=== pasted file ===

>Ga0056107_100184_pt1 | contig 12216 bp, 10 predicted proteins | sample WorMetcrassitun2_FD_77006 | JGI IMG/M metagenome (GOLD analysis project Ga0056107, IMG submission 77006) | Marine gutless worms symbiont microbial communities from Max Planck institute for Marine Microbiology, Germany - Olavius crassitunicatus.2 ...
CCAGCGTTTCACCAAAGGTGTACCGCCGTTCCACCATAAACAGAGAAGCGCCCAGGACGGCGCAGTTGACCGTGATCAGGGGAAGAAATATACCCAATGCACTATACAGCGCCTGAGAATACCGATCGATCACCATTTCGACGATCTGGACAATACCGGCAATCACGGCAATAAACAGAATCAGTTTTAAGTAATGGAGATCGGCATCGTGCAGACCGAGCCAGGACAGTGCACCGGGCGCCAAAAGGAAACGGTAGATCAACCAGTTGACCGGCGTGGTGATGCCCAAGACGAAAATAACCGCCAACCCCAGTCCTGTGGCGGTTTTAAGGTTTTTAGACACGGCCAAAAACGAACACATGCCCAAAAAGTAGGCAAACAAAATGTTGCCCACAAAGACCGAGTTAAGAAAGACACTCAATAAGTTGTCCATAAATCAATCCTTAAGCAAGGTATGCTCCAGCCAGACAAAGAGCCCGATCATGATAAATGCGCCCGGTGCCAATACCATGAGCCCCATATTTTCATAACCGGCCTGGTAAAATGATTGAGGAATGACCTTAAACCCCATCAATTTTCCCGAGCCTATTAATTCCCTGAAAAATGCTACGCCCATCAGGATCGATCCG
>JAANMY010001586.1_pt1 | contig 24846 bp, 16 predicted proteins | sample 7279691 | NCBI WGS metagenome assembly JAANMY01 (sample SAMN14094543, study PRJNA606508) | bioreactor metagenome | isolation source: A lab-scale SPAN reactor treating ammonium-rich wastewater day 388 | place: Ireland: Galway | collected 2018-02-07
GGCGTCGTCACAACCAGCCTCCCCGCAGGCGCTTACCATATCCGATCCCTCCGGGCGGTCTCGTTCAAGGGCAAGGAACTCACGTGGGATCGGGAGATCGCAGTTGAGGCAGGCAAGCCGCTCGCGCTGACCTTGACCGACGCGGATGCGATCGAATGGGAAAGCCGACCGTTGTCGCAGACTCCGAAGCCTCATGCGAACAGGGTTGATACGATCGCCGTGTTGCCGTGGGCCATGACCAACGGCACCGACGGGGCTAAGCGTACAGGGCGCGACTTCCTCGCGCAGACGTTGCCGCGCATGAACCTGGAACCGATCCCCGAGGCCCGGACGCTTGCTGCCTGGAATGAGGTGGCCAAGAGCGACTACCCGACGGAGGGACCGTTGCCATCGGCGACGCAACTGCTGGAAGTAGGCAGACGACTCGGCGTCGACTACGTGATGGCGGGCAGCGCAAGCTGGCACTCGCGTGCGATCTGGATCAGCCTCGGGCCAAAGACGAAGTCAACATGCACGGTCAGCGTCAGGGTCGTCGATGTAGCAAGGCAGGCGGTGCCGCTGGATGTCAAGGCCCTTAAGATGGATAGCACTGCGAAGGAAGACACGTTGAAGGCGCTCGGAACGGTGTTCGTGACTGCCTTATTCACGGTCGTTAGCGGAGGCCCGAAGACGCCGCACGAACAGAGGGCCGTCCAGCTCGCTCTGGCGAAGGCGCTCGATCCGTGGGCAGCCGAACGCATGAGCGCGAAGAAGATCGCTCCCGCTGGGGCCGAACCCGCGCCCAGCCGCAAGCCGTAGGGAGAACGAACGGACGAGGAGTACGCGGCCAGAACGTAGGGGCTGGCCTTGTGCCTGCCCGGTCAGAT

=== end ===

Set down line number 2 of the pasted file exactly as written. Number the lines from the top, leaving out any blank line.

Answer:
CCAGCGTTTCACCAAAGGTGTACCGCCGTTCCACCATAAACAGAGAAGCGCCCAGGACGGCGCAGTTGACCGTGATCAGGGGAAGAAATATACCCAATGCACTATACAGCGCCTGAGAATACCGATCGATCACCATTTCGACGATCTGGACAATACCGGCAATCACGGCAATAAACAGAATCAGTTTTAAGTAATGGAGATCGGCATCGTGCAGACCGAGCCAGGACAGTGCACCGGGCGCCAAAAGGAAACGGTAGATCAACCAGTTGACCGGCGTGGTGATGCCCAAGACGAAAATAACCGCCAACCCCAGTCCTGTGGCGGTTTTAAGGTTTTTAGACACGGCCAAAAACGAACACATGCCCAAAAAGTAGGCAAACAAAATGTTGCCCACAAAGACCGAGTTAAGAAAGACACTCAATAAGTTGTCCATAAATCAATCCTTAAGCAAGGTATGCTCCAGCCAGACAAAGAGCCCGATCATGATAAATGCGCCCGGTGCCAATACCATGAGCCCCATATTTTCATAACCGGCCTGGTAAAATGATTGAGGAATGACCTTAAACCCCATCAATTTTCCCGAGCCTATTAATTCCCTGAAAAATGCTACGCCCATCAGGATCGATCCG